The payment to HM Treasury has cancelled the so-called dividend access share (DAS), which gave the government priority over dividend payouts from the bank, which is 73 per cent owned by the taxpayer.
The DAS was issued in 2009, when the Treasury provided £25.5bn of equity capital to RBS in exchange for “B” shares. Under that agreement, the bailed-out bank paid an initial DAS dividend of £320 million in 2014. Yesterday’s payment means the DAS will be redesignated as a single “B” share, which will be cancelled.
RBS chief executive Ross McEwan said: “On the back of progress we have made in strengthening the bank’s balance sheet in recent years, I am pleased that we are today able to repay the UK government £1.193 billion to finally retire the DAS.
“This is another important milestone in our plan to resume capital distributions to our shareholders, and represents one less hurdle in our path to build the number one bank for customer service, trust and advocacy.”
RBS last month racked up its eighth consecutive year of annual losses – posting a deficit of £2bn for 2015 – and said dividend payments to shareholders were unlikely to resume before the first quarter of next year.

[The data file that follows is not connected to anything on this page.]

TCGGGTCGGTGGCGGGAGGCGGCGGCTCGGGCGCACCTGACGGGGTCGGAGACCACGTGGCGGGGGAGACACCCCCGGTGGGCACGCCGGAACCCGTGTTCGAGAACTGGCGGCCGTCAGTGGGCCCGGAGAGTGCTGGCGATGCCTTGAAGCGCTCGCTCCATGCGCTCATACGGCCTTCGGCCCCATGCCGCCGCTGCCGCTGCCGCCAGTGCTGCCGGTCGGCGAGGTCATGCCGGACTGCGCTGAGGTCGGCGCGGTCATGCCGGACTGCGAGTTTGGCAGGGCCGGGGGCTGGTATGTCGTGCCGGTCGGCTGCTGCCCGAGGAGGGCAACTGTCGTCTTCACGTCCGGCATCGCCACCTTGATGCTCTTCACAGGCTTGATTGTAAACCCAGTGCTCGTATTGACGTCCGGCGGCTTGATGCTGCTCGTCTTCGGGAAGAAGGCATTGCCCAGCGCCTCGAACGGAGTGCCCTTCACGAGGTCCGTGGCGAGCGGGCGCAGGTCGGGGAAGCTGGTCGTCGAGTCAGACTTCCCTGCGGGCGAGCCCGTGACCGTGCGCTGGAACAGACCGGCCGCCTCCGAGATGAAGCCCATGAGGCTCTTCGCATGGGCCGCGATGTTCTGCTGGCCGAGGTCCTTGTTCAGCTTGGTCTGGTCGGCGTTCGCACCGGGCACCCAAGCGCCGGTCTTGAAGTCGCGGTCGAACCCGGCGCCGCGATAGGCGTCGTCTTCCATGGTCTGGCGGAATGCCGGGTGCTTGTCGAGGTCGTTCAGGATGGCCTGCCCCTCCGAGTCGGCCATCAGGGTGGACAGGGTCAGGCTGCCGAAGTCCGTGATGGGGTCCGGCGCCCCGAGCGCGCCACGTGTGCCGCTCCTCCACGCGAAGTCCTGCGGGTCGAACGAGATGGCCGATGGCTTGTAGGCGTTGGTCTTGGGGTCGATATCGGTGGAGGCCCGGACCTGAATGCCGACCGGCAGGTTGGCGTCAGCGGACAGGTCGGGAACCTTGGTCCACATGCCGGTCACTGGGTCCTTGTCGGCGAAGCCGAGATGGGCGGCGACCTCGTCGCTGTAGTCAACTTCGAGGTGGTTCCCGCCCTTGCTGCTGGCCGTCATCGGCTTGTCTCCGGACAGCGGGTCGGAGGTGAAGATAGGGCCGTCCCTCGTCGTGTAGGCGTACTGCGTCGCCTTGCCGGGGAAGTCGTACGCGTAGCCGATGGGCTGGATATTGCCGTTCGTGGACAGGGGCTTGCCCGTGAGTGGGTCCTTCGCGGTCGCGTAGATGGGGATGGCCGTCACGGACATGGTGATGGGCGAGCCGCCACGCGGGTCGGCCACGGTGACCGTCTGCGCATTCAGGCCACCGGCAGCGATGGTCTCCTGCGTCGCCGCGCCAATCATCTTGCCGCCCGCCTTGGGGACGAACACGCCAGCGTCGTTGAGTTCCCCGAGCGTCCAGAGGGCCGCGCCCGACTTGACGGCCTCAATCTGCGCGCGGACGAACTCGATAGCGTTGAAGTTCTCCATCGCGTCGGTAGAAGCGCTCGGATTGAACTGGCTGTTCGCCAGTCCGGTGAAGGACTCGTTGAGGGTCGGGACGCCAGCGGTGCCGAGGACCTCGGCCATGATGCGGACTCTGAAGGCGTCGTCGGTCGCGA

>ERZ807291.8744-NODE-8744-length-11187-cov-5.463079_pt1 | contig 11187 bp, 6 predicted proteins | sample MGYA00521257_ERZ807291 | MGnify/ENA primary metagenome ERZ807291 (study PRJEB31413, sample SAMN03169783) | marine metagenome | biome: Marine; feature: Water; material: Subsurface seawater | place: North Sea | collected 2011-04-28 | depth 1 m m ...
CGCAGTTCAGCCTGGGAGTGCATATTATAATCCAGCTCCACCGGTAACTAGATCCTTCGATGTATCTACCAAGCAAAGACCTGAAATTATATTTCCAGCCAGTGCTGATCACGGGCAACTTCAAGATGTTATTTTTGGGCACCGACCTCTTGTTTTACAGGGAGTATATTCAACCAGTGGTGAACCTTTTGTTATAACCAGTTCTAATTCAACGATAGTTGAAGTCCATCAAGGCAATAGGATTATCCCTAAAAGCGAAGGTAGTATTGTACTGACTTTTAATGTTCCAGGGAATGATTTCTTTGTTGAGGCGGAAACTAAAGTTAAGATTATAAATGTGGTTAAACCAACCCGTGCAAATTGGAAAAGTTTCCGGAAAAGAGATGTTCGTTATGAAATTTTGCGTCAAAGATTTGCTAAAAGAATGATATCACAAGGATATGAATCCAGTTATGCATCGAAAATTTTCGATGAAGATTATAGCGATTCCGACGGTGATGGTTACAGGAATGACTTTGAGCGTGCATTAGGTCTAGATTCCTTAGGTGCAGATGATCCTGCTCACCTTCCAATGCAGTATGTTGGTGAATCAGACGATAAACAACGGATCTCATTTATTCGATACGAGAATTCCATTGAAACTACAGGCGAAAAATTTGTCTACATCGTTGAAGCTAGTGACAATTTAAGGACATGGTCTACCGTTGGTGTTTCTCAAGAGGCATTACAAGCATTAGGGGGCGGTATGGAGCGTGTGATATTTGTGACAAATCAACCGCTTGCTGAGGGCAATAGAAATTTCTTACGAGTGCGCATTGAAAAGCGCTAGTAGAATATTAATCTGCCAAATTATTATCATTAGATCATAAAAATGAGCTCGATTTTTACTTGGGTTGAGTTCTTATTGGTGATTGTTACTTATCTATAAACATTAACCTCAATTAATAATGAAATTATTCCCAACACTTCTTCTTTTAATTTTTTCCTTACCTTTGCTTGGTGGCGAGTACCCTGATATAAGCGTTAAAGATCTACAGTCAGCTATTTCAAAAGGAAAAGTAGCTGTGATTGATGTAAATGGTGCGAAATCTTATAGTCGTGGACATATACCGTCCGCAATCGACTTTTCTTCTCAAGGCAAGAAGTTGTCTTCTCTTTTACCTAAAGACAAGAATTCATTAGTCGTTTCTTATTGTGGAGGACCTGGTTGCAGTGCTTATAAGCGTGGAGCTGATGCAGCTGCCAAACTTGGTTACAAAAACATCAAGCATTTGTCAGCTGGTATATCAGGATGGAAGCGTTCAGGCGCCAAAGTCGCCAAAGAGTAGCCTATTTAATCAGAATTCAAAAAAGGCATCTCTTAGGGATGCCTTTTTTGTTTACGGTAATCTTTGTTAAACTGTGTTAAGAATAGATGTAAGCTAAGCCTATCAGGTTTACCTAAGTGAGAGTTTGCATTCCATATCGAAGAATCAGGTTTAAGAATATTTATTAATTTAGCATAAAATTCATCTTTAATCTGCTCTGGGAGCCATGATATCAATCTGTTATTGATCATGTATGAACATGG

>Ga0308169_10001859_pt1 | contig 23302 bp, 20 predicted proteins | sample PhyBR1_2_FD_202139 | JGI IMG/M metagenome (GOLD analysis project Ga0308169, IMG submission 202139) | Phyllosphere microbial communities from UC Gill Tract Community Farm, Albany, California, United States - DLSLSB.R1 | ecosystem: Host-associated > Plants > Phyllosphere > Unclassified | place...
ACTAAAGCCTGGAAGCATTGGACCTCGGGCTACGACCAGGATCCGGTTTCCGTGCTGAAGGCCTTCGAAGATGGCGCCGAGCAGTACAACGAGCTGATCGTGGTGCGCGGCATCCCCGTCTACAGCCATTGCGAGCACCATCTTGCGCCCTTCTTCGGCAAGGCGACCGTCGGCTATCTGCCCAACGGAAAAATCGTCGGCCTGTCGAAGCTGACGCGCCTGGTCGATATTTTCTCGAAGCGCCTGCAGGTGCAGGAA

Chancellor George Osborne sold a 5.4 per cent stake in RBS last year, raising £2.1bn, but making a £1.1bn loss on what taxpayers had paid for the shares.
Laith Khalaf, senior analyst at Hargreaves Lansdown Stockbrokers, said the payment to the Treasury represented “a step in the rehabilitation of RBS into a normal bank”.
But he added: “But there’s still an awfully long way to go. Dividends have been pushed back until the full extent of US conduct costs is out in the open, and the share price is still languishing well below what the government paid for the bank, which means it’s going to be some considerable time before it is weaned off taxpayer support.”
RBS shares closed yesterday down 2.1p at 233.4p, compared with a taxpayer buy-in price of up to £5.